"No, this is our special and only evening out in Beijing dinner. Unless you've been here before?"
House dried his legs. "My dad was an Air Force pilot. I've been everywhere before. Where's my clothes."
Wilson disappeared into the adjoining bedroom. "Where they're supposed to be - in the chest of drawers."
House limped after him and began rummaging around in the drawers one after another, messing up Wilson's neatly folded work. "Where's my tee-shirts?"
"Still in the suitcase. You're wearing a suit for a change."
House glared a little, then instead of arguing, sighed and removed a folded, pressed dress shirt from one drawer and slipped it on. After pulling on some cotton underwear he located his grey suit in the room's only closet. Zipping up the fly he said "You realise you're only going to have to rip these off me later?"
"Doesn't matter because it's not your best suit. Though I did have it dry-cleaned."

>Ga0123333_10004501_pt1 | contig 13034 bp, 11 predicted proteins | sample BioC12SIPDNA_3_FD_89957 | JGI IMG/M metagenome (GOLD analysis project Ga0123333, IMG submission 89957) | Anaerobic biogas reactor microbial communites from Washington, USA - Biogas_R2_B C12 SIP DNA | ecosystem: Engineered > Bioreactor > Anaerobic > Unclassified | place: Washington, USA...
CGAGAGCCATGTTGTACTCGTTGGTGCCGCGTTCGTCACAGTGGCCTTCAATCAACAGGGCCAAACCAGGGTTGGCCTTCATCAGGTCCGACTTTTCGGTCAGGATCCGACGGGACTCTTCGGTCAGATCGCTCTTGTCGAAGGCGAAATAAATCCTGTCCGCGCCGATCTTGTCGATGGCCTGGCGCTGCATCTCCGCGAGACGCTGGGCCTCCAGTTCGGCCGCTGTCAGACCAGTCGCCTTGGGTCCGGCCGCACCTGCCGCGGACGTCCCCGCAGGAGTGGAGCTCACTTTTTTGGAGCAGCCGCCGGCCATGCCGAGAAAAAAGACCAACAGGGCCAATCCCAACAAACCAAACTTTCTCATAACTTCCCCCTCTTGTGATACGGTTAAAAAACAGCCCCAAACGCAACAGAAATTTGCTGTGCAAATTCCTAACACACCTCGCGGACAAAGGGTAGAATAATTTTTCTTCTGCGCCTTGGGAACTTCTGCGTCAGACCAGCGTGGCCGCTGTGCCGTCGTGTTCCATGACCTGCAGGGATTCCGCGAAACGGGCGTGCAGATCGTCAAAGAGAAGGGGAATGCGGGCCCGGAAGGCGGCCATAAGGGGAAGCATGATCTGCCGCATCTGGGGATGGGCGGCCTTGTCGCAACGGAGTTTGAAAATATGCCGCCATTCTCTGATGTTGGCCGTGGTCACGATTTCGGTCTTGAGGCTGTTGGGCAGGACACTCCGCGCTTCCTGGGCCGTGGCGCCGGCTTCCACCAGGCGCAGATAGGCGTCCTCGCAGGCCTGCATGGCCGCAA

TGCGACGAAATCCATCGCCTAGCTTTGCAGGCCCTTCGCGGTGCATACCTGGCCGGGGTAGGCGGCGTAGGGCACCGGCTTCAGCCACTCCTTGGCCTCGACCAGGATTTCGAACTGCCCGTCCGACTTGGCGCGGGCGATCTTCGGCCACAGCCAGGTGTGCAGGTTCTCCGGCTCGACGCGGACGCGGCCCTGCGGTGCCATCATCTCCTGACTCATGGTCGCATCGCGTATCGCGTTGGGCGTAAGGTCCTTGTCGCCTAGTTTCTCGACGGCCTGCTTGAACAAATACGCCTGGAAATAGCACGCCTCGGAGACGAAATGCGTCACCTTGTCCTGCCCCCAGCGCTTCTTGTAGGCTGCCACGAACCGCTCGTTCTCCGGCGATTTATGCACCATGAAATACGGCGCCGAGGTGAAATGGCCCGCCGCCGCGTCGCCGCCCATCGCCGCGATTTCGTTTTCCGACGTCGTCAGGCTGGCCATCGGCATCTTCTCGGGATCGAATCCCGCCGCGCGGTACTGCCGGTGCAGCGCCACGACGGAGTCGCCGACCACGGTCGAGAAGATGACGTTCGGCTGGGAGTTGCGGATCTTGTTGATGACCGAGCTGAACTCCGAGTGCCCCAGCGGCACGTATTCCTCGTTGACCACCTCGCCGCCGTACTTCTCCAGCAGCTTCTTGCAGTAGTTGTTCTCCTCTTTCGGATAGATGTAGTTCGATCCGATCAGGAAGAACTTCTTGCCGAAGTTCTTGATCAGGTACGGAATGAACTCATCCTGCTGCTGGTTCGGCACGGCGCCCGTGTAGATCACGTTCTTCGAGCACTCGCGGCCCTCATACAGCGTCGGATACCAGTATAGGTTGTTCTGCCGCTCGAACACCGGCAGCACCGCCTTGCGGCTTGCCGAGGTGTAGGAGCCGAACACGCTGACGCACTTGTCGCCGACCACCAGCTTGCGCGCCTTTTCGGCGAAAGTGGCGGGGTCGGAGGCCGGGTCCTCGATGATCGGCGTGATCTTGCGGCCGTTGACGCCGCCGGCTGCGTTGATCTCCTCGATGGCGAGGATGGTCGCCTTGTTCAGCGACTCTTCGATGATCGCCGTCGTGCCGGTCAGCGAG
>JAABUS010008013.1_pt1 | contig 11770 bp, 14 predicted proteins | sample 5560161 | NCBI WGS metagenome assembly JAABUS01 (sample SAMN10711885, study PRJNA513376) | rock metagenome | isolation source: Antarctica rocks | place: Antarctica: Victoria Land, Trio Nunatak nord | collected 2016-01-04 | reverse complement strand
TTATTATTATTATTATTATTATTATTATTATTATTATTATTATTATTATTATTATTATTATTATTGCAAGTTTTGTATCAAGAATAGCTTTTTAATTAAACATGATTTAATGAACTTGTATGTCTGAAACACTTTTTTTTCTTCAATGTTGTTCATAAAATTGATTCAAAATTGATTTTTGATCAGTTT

House buttoned the jacket. "You are such a girl."
"I like you in a suit. It's such a refreshing change from your usual hobo-esque ensemble."
"Do they have booze at this establishment you're dragging me to?"
"Not for you."
"This may be my last night on Earth and you're going to go all Jewish on me? Even now?"
House buttoned up his jacket, vowing to slip in a nip here and there when Wilson's back was turned.
The place was a ruckus of noise and glassware, music and bodies moving to the strobe lights above that illuminated only the briefest flashes of beautiful faces; men and women all young, all drunk, and all reveling in the health and vitality unique to the spring time of life. All taken for granted.
Wilson wished they could go back to the hotel. This place was not his choice; it had been House's who had wanted to "drool" over gorgeous young people.
"Maybe there's someone who wouldn't mind giving up a friends' heart for me."
"I doubt it."
"For the right price, they'd sell their best buddy."
Wilson sipped his weak Eastern beer. "Still a cynic huh?"
"My heart's caput. I can think any way I want to. I've earned it."
"I've saved enough lives to have the right to envy them."
Wilson found it hard to argue. But tomorrow morning, is all went well, they would save his. He stood up. "I'm going to find the bathroom. You're not going to drink anything." It wasn't spoken as a question exactly, but more as a reminder. House had given his word.